• SpoilerI hated Andre's death being used as Tilla's final moment of self-understanding. It's shitty to use the darkest-skinned character's death as merely a plot device and moment of redemption for other characters after spending the whole rest of the book challenging the colorism that exact character faces.
     
  • SpoilerI didn't feel like Tilla should "forgive" her father. I just didn't. She hadn't processed enough yet, her father hadn't taken any accountability, so much will still happen when Tilla returns to Canada and talks to her mother, and honestly, her father doesn't deserve any forgiveness. Tilla can absolutely live her life and live it well without ever forgiving her father and I don't like how this book simplifies surviving an estranged parent-kid relationship into all this burden, still, onto Tilla. Like her father can rot for all I care and she can never speak to him again? And I didn’t understand her not forgiving Hessan in comparison OR telling him he should be with Diana because he can still go on to date neither girl and discover other relationships he's fully invested in instead? Maybe the bigger issue is that I didn’t like how uncritically pro-Christian this book ended up. It was way too trite and undeserved for the characters. And trauma isn't something that just "makes you stronger" and that constant messaging is wildly irresponsible.


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decklededgess's review

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challenging dark emotional hopeful reflective sad tense medium-paced
  • Plot- or character-driven? A mix
  • Strong character development? It's complicated
  • Loveable characters? It's complicated
  • Diverse cast of characters? Yes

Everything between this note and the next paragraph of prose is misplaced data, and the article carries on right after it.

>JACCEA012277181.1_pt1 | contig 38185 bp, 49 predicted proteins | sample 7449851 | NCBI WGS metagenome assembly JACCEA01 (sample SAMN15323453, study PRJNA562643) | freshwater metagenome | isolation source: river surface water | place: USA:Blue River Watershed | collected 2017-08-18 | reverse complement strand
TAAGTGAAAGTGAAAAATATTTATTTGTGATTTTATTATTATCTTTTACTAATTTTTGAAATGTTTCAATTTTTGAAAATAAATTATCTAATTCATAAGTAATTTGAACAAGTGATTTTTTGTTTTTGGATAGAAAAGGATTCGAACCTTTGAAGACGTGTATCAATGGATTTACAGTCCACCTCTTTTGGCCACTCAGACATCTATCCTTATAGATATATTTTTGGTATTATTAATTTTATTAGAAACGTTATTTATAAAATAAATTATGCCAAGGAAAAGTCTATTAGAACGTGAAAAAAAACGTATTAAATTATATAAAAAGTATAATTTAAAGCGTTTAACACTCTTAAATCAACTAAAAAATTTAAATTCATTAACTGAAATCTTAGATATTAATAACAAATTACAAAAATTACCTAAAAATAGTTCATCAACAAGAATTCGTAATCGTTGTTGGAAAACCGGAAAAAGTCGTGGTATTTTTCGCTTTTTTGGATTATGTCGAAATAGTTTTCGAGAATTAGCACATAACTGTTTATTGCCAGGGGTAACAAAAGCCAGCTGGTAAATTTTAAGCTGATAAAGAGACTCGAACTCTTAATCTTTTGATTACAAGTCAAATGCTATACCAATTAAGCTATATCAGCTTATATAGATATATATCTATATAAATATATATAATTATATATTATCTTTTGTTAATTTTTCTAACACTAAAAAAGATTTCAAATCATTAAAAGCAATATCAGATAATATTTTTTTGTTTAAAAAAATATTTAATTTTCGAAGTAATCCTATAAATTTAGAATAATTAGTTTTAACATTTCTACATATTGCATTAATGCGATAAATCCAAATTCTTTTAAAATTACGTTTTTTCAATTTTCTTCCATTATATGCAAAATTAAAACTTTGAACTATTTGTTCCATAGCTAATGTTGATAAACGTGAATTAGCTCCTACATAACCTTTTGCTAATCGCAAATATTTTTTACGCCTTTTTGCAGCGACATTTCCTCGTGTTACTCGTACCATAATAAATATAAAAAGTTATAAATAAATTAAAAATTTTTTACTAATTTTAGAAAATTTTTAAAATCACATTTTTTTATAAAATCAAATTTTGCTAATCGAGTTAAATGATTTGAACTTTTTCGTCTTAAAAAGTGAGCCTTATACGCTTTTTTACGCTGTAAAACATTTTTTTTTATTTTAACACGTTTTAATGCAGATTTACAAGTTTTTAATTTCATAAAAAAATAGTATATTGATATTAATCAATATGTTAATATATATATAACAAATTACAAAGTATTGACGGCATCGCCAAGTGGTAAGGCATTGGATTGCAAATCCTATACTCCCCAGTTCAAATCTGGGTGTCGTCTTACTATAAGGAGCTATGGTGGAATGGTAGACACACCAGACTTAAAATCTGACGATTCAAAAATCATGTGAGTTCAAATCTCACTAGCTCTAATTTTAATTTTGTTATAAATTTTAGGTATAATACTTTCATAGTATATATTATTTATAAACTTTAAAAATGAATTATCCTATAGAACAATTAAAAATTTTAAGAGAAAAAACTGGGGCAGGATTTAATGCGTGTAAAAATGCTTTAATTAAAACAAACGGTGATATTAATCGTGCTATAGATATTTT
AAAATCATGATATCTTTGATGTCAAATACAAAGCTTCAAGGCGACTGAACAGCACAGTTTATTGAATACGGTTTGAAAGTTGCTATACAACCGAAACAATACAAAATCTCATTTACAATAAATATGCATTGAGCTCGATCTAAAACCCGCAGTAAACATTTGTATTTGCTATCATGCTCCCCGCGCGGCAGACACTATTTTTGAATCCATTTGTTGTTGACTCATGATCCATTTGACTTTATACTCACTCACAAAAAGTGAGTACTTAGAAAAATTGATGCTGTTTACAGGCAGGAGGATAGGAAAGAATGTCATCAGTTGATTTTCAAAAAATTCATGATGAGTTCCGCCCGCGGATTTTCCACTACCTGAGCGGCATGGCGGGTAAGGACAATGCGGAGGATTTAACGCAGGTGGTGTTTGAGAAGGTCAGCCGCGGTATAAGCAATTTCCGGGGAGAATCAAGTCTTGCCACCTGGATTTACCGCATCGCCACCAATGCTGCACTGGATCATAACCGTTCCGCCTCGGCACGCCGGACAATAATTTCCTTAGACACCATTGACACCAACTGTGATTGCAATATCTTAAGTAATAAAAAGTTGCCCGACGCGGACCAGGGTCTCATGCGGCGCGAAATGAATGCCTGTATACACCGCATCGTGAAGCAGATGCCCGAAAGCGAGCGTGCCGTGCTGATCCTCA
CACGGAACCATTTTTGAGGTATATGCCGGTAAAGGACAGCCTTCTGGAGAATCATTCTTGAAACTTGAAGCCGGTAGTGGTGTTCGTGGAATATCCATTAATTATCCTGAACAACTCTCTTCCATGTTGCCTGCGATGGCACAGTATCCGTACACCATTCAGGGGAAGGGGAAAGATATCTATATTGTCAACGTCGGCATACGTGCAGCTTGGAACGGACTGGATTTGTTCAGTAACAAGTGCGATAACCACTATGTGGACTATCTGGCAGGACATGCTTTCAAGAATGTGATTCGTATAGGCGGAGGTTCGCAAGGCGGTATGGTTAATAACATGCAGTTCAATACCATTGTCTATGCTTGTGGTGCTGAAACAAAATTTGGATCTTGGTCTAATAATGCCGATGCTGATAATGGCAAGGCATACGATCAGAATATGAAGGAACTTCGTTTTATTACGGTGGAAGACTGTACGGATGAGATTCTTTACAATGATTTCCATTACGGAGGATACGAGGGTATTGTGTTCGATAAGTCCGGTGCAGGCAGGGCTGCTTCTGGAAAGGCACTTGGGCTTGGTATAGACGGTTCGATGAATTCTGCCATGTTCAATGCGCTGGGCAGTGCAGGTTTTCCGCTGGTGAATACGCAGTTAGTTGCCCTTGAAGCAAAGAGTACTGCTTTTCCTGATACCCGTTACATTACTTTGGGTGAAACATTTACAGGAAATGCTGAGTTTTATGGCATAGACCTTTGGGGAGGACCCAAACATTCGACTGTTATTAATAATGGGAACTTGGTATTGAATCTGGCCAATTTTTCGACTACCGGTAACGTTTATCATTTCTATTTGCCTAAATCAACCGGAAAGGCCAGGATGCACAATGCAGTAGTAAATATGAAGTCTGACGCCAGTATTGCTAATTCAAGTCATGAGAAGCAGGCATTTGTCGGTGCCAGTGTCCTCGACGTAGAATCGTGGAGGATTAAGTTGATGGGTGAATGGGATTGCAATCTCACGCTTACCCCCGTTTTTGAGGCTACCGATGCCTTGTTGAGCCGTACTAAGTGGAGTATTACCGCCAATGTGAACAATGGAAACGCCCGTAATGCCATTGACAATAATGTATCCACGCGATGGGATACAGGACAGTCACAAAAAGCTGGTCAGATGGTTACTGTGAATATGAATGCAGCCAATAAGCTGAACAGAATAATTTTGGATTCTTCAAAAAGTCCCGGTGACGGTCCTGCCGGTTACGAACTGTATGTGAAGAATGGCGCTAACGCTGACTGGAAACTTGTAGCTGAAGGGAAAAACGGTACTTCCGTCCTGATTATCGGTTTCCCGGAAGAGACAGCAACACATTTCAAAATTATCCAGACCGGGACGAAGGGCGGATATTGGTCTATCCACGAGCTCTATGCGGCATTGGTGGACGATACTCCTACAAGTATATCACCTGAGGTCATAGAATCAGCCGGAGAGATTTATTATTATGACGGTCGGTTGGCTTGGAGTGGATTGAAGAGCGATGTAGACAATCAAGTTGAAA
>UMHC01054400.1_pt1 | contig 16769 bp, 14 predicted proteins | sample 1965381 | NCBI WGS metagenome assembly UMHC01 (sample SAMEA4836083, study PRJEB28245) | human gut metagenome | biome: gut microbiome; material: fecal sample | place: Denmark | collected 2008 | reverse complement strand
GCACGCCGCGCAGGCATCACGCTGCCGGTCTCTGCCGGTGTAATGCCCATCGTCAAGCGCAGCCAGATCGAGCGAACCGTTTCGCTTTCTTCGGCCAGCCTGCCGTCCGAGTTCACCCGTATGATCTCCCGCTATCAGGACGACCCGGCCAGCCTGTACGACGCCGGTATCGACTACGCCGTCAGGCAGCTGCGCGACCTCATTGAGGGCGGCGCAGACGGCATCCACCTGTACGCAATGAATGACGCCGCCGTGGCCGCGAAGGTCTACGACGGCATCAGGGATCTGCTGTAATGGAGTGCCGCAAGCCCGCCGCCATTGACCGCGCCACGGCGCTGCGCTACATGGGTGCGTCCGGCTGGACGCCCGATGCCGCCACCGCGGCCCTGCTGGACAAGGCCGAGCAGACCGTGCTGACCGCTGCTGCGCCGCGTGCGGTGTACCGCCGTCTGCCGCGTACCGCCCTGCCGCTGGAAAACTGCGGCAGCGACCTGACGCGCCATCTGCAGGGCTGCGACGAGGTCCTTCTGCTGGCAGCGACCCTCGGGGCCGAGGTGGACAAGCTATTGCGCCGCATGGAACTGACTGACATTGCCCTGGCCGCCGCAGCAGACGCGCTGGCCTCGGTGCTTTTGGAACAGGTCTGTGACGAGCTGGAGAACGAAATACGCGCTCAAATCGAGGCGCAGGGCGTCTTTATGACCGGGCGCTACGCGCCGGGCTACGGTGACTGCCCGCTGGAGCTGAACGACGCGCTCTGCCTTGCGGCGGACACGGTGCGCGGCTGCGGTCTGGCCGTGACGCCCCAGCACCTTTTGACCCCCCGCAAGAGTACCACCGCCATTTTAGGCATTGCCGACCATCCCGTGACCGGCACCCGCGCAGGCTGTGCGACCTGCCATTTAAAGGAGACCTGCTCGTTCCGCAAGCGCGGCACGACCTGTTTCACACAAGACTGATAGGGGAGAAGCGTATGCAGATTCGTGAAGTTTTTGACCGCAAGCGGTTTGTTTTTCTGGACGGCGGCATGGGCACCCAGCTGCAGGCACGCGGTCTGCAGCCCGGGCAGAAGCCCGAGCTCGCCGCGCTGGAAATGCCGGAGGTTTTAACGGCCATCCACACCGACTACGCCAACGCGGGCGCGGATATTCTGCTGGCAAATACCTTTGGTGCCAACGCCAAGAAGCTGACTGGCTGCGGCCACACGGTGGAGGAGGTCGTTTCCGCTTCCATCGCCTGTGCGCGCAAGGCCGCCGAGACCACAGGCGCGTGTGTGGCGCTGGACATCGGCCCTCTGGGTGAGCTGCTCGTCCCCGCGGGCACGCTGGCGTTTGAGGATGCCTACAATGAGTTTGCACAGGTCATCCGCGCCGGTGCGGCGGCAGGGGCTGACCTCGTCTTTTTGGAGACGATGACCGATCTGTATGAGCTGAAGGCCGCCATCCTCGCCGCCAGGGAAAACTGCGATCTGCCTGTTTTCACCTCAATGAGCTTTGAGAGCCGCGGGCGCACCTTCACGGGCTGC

• Flaws of characters a main focus? Yes

5.0

trigger warnings: rape, sexual assault, sexual harassment, slut shaming, physical abuse, negligent parent, natural disaster, near death experience, blood, death of loved one, cancer mention, abortion mention, teenage pregnancy mention, bullying, infidelity and extramarital affair, misogyny, colourism, grief, suicidal thoughts, depression and anxiety

WTF WHY WAS THIS SO SAD. It was SO GOOD BUT LIKE NO GOOD THINGS HAPPEN. Trauma upon trauma. The main point, I guess, was to learn to self heal and weather your storms and fight your demons by yourself because those who disappoint you will never take responsibility and help your healing but SHIT. Tilla has to suffer SO MUCH in such a short period of time. 

It's such a good book but DUDE. 

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amandalynnnb's review

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adventurous challenging dark emotional inspiring reflective sad tense fast-paced
  • Strong character development? Yes
  • Loveable characters? It's complicated
  • Diverse cast of characters? Yes
  • Flaws of characters a main focus? Yes

5.0